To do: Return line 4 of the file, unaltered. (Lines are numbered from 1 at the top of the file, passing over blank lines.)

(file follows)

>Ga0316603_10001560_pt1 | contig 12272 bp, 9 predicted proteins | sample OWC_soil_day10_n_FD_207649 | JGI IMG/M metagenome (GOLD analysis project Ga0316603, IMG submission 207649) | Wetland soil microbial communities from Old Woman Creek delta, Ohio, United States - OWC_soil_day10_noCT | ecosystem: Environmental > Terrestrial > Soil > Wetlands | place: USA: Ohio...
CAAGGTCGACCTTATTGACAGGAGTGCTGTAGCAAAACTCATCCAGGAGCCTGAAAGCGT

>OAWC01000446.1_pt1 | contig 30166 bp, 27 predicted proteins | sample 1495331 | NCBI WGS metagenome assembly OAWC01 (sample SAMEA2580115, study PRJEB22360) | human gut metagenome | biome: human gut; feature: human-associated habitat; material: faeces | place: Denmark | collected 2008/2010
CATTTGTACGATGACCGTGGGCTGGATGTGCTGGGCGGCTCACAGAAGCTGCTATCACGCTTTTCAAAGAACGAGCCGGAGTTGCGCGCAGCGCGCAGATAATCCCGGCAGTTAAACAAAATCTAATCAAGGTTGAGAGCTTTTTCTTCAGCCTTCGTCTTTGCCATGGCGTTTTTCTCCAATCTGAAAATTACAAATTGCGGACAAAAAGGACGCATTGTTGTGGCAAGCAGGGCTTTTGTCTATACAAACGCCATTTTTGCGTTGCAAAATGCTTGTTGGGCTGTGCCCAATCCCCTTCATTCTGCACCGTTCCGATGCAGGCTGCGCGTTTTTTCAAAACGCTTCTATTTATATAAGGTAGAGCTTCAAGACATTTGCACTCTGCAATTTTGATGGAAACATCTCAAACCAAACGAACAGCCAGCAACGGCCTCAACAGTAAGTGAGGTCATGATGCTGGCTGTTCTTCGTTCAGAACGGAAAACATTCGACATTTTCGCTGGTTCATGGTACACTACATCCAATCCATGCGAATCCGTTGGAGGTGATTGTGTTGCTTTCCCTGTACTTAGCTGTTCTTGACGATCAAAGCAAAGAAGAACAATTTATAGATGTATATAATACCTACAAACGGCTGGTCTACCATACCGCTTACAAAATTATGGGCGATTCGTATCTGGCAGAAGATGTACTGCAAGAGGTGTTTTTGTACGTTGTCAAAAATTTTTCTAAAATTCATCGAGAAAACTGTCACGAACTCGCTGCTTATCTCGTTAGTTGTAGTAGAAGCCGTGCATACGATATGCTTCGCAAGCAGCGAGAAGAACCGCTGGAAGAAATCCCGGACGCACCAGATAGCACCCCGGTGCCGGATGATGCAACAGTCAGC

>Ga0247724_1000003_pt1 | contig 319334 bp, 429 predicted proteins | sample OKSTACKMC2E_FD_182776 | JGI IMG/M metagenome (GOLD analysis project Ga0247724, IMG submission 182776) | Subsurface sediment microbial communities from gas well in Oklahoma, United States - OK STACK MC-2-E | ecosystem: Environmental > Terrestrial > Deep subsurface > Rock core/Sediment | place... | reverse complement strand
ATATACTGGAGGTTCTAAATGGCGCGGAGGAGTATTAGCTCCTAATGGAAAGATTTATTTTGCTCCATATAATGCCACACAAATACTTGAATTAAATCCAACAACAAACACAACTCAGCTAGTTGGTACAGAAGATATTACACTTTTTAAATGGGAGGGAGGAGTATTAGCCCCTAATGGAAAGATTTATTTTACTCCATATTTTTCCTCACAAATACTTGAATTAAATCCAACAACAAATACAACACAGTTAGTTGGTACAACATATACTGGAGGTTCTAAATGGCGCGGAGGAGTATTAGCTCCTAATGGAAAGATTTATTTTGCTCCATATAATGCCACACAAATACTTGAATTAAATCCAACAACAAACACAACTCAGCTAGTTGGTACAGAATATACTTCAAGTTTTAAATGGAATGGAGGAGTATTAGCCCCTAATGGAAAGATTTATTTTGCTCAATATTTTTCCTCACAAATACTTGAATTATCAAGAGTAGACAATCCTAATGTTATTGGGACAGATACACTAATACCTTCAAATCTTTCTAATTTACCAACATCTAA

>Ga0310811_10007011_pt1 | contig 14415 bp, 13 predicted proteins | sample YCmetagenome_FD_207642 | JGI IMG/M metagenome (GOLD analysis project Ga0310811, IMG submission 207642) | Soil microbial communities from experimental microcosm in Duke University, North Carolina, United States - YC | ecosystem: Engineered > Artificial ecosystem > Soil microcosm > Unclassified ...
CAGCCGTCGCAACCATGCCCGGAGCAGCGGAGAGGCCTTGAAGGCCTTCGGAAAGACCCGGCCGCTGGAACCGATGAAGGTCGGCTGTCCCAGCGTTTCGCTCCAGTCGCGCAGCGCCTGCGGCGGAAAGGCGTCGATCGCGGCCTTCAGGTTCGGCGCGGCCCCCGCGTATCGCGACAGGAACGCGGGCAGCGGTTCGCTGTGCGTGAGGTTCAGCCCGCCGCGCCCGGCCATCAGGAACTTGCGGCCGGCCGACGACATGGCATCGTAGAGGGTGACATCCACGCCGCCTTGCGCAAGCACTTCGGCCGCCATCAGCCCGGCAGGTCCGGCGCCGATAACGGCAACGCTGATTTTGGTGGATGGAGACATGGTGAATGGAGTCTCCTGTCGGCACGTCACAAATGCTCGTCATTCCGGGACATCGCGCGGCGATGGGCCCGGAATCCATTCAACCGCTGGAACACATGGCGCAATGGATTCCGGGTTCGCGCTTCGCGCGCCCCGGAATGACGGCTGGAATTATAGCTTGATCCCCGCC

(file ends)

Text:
CATTTGTACGATGACCGTGGGCTGGATGTGCTGGGCGGCTCACAGAAGCTGCTATCACGCTTTTCAAAGAACGAGCCGGAGTTGCGCGCAGCGCGCAGATAATCCCGGCAGTTAAACAAAATCTAATCAAGGTTGAGAGCTTTTTCTTCAGCCTTCGTCTTTGCCATGGCGTTTTTCTCCAATCTGAAAATTACAAATTGCGGACAAAAAGGACGCATTGTTGTGGCAAGCAGGGCTTTTGTCTATACAAACGCCATTTTTGCGTTGCAAAATGCTTGTTGGGCTGTGCCCAATCCCCTTCATTCTGCACCGTTCCGATGCAGGCTGCGCGTTTTTTCAAAACGCTTCTATTTATATAAGGTAGAGCTTCAAGACATTTGCACTCTGCAATTTTGATGGAAACATCTCAAACCAAACGAACAGCCAGCAACGGCCTCAACAGTAAGTGAGGTCATGATGCTGGCTGTTCTTCGTTCAGAACGGAAAACATTCGACATTTTCGCTGGTTCATGGTACACTACATCCAATCCATGCGAATCCGTTGGAGGTGATTGTGTTGCTTTCCCTGTACTTAGCTGTTCTTGACGATCAAAGCAAAGAAGAACAATTTATAGATGTATATAATACCTACAAACGGCTGGTCTACCATACCGCTTACAAAATTATGGGCGATTCGTATCTGGCAGAAGATGTACTGCAAGAGGTGTTTTTGTACGTTGTCAAAAATTTTTCTAAAATTCATCGAGAAAACTGTCACGAACTCGCTGCTTATCTCGTTAGTTGTAGTAGAAGCCGTGCATACGATATGCTTCGCAAGCAGCGAGAAGAACCGCTGGAAGAAATCCCGGACGCACCAGATAGCACCCCGGTGCCGGATGATGCAACAGTCAGC